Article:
By Kevin O’Sullivan
Ry Cooder, to turn a phrase, has previous. In 2005 he released an album entitled Chavez Ravine that told the history of a Mexican-American neighbourhood of Los Angeles, bulldozed to the ground in the 1950s to make way for a housing development that was never built and a baseball stadium that was. On ‘Don’t Call Me Red’ he took on the role of Frank Wilkinson, the public architect who refused to testify before the House Un-American Activities Committee and was condemned to prison as a result. On ‘Chinito Chinito’ he offered a colourful snapshot of inter-race relations in 1940s LA: ‘Washes my shirts, irons my pants/Then he takes his maraca home’. The tale had it all: McCarthyism, cool cats, UFOs, conspiracy, and injustice, with a dash of the boogie-woogie and the jitterbug thrown in for good measure.
No surprise then to hear him return to the album-as-history theme for his new record, San Patricio, recorded with The Chieftains and a troupe of Mexican musicians. The yarn on this occasion: a group of ‘disaffected’ Irish-Americans led by Captain John Riley, who deserted to fight with the Mexicans in the war of the 1840s under the command of General Antonio López de Santa Ana. The men, Cooder sings, had been driven into American military service through a combination of poverty and oppression; they were ‘but trash’ to their superior officers and happy to abandon their lives under ‘the same English and Protestant leanings they had suffered under at home’ in favour of the opportunity to fight and die (after court-martial and execution at Churubusco) with their Catholic Mexican cousins.
So far, so unremarkable. But, like the inhabitants of Chavez Ravine, the story of the San Patricios is presented as the kind of ‘never before told’ history that would make a first-year PhD student proud. Chieftain Paddy Moloney writes of ‘a little discussed and even less understood footnote in the greater panorama of American Westward expansion’. ‘It’s not right that such an event took place and it’s not in the history books’, he told NPR; ‘I mean, nobody knows about it over here [the US], and very few know about it at home.’ Nobody, he added, slightly undermining his case, except the Mexican and Irish governments who created a series of commemorative stamps to mark the events in 1997.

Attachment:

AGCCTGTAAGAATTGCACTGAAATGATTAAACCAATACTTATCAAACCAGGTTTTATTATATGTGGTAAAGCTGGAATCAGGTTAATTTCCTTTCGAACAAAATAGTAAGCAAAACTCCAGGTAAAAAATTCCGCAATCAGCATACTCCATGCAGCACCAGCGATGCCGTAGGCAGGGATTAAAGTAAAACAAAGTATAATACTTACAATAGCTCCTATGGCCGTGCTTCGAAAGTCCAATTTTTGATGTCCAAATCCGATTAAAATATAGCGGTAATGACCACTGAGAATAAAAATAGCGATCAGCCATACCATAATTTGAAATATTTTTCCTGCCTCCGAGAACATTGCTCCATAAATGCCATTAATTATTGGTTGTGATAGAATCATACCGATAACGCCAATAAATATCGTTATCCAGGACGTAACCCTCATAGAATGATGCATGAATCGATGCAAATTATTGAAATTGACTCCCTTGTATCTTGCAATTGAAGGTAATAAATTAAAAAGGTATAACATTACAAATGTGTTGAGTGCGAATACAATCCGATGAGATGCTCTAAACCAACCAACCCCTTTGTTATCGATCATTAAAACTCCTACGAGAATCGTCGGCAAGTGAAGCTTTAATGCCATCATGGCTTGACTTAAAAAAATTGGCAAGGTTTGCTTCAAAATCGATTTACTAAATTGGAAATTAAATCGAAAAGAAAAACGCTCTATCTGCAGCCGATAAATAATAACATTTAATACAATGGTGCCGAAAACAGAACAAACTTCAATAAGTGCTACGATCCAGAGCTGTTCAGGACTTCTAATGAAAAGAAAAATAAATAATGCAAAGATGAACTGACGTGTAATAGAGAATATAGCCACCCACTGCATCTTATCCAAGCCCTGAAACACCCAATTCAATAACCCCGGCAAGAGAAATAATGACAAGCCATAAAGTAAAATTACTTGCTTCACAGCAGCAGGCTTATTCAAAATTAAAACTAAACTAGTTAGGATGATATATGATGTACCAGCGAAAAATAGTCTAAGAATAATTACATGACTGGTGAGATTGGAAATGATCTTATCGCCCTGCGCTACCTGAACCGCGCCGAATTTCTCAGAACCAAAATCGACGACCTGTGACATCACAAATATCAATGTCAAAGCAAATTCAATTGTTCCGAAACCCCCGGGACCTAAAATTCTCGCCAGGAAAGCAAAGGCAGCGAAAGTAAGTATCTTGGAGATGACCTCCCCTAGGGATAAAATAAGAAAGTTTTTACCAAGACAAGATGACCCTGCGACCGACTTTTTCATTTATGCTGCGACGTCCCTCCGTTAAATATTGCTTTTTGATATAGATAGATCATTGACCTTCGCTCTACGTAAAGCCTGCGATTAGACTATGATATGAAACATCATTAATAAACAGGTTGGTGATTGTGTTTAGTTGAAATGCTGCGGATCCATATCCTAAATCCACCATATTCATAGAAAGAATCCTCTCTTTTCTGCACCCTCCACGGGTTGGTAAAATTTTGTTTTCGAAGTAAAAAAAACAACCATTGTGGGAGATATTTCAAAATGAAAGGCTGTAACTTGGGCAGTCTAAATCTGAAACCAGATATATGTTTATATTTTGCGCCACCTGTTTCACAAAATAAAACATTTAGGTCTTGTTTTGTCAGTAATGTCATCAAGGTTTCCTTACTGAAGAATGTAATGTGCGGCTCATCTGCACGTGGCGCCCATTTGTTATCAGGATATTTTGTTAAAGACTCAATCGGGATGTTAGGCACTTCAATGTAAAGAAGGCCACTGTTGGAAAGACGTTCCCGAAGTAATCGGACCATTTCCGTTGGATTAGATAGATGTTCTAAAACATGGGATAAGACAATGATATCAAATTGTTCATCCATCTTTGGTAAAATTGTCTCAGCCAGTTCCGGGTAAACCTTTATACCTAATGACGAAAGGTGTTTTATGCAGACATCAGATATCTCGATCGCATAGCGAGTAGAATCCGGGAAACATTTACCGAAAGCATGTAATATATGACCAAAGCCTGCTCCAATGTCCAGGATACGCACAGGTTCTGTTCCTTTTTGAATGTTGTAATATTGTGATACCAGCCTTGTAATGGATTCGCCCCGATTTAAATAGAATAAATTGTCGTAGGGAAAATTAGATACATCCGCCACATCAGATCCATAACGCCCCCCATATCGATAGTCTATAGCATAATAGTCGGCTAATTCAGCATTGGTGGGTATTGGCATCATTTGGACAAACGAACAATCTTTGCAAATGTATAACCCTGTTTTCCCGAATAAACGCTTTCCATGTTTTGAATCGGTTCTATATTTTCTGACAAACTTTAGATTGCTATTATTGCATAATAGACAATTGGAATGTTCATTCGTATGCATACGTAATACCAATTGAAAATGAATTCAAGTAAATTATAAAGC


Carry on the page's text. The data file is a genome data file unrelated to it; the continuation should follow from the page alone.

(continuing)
Cooder’s rejoinder that ‘I was never taught this in Los Angeles public schools’ and the cringe-inducing Liam Neeson on ‘March to Battle’ (‘We are the San Patricios, a brave and gallant band/There’ll be no white flag flying within this green band’) should have been enough to set alarm bells ringing. But being a fool for a good concept album – anything from Sgt Pepper’s to Neutral Milk Hotel’s bizarre retelling of the life of Anne Frank, In the Aeroplane Over the Sea – I couldn’t help but be taken in by it all. It helps, of course, that the music is compelling: a mix of mariachi, jigs and reels, and voices so romantic sounding to these non-Spanish speaking ears. The songs, too – original compositions and traditional Mexican and Irish tunes – have a humanity that transcends the over-simplicity of the narrative. Should I believe Cooder’s commitment to detail when he sings ‘We went down to Churubusco, but the devil got there first/The road was hard, the way was long, Churubusco was far worse/Pressed in the Union army, and ordered off to go/Along the southern border, to the sands of Mexico’? Probably not, but he does croon it so well.
So, you ask, what’s new about all of this? The voices that regailed us with tales of Molly Malone, Arthur MacBride, the zoological gardens, of medieval wives running away with raggle taggle gypsies, pursued by husbands determined to put enemies to the sword (and often doing so), have for centuries formed an integral part of our society, a way of telling tales, a form of protest, and a manner of communicating a group’s culture and its importance to successive generations. What distinguishes Cooder’s approach, however, is the long-playing record as the medium. He has a strong commitment to social history, to telling a story through the primary source of the traditional song and – in the case of Chavez Ravine – the recorded voices of those who experienced the events, and integrating them into a narrative built around contemporary compositions. Sometimes it falls short, but when it works it provides an intriguing introduction to the history of Hispanic LA; ‘still’, Cooder told Moloney, ‘a Mexican town’.
To spin another, more musical, phrase, it’s not even rock-and-roll, but I like it.